The first major retrospective of Derby surrealist artist Marion Adnams is to be staged at the city’s Museum and Art Gallery.
Marion Adnams: A Singular Woman, is the first exhibition devoted to Adnams in almost 50 years.
Adnams was born in Otter Street, Derby, in 1898 where she lived, for the most part, until her death in 1995.
During the course of her long life, she forged a reputation as an artist of deeply distinctive and dream-like visions. Some of these paintings resemble the works of surrealists, including Salvador Dali, Rene Magritte, and Paul Nash, but Adnams’ paintings also reflect an individualism which stemmed, in part, from her own unique perspective and interest in the natural world.
Derby provided a rich source of material for the artist, while the Derbyshire landscape, particularly the White Peak, was also an important influence on her early work.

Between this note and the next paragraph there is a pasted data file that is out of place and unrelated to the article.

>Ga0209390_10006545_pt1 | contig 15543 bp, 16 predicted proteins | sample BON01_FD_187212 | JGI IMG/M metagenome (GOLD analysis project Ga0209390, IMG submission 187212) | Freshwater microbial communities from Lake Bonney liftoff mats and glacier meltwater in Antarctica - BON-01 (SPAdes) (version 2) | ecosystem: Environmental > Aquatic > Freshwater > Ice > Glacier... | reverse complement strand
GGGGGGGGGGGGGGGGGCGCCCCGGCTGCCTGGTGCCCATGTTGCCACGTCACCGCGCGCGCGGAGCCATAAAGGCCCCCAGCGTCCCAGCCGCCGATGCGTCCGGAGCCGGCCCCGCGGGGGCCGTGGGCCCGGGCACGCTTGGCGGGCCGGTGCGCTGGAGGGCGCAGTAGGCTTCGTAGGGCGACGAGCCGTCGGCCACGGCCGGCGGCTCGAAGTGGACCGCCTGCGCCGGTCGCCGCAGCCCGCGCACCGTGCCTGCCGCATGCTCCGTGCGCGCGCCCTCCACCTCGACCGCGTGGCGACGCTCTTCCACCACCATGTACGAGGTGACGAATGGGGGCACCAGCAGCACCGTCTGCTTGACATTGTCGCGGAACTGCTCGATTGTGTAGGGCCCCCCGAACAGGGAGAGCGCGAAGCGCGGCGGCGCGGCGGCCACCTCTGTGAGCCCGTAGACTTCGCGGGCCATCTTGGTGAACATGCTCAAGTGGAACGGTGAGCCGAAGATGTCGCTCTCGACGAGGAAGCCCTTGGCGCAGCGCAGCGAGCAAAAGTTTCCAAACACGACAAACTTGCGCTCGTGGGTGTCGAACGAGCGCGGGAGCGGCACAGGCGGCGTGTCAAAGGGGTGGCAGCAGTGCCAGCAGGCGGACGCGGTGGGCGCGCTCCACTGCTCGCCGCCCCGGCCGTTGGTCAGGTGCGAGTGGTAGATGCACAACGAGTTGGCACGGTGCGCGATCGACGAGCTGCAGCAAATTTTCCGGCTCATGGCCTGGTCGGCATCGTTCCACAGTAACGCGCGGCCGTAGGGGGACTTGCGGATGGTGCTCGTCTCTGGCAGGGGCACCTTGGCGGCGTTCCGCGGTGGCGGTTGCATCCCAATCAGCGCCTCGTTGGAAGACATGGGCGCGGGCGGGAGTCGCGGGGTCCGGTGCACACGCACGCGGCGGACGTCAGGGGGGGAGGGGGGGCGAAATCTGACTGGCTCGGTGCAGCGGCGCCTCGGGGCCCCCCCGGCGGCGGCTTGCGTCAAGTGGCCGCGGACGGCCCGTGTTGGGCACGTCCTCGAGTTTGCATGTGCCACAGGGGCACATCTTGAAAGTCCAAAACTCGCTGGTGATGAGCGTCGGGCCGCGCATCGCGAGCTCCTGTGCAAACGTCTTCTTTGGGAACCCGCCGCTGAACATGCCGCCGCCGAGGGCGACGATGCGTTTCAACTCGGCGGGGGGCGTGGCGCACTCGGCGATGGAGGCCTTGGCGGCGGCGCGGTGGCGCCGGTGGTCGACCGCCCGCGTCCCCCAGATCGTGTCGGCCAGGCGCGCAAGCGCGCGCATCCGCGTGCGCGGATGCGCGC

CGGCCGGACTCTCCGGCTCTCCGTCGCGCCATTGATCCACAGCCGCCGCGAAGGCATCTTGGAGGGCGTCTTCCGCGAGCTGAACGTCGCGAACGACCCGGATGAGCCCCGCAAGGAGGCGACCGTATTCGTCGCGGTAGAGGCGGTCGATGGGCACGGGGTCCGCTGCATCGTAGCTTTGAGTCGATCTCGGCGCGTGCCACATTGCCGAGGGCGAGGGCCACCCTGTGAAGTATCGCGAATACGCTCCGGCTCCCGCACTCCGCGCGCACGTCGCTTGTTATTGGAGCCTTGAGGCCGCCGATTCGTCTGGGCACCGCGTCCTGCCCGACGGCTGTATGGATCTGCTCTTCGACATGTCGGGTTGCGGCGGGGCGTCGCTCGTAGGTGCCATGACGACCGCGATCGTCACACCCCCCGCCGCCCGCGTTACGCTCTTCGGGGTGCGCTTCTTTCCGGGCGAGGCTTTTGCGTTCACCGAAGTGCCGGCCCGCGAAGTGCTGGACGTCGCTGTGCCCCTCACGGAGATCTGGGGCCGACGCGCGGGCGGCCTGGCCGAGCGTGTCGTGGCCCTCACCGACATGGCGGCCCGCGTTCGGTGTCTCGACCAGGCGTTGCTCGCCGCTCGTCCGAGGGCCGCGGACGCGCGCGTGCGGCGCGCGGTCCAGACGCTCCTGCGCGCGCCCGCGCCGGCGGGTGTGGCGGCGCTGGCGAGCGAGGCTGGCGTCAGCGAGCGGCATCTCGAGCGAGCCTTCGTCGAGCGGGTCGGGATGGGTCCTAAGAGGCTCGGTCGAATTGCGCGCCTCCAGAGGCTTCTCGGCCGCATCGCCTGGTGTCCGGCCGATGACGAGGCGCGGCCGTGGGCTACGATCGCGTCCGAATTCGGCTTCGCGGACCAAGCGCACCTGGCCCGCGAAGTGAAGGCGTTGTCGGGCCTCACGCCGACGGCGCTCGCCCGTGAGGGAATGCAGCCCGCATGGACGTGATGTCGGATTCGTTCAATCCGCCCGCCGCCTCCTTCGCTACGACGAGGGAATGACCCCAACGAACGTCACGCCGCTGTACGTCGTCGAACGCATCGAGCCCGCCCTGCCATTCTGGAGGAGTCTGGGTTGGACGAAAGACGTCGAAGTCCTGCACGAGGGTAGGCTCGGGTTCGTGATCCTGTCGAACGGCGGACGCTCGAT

Significantly, Adnams never provided explanations for her work, believing that it should be interpreted as people wished.
She worked in Derby for much of her life as an art teacher, painting at the weekend and exhibiting her work with the Midland Group of artists at Nottingham, and further afield.
When she retired in 1961, Adnams worked full-time as a professional artist, dividing her time between Derby and southern France where she had a second home.
Sadly, within just eight years, failing eyesight forced her to stop painting altogether.
This exhibition brings together work by Adnams from the Derby Museums collection, as well as paintings, drawings, prints, and personal objects on loan from both private and civic collections.
The exhibition will be on display at Derby Museum and Art Gallery from December 2 until March 4.
Lucy Bamford, Senior Curator of Fine Art at Derby Museums said: “Marion Adnams has become something of a forgotten artist.”
The exhibition has been curated in partnership with independent researcher Val Wood, and Teresa Forde, senior lecturer in film and media, at the University of Derby.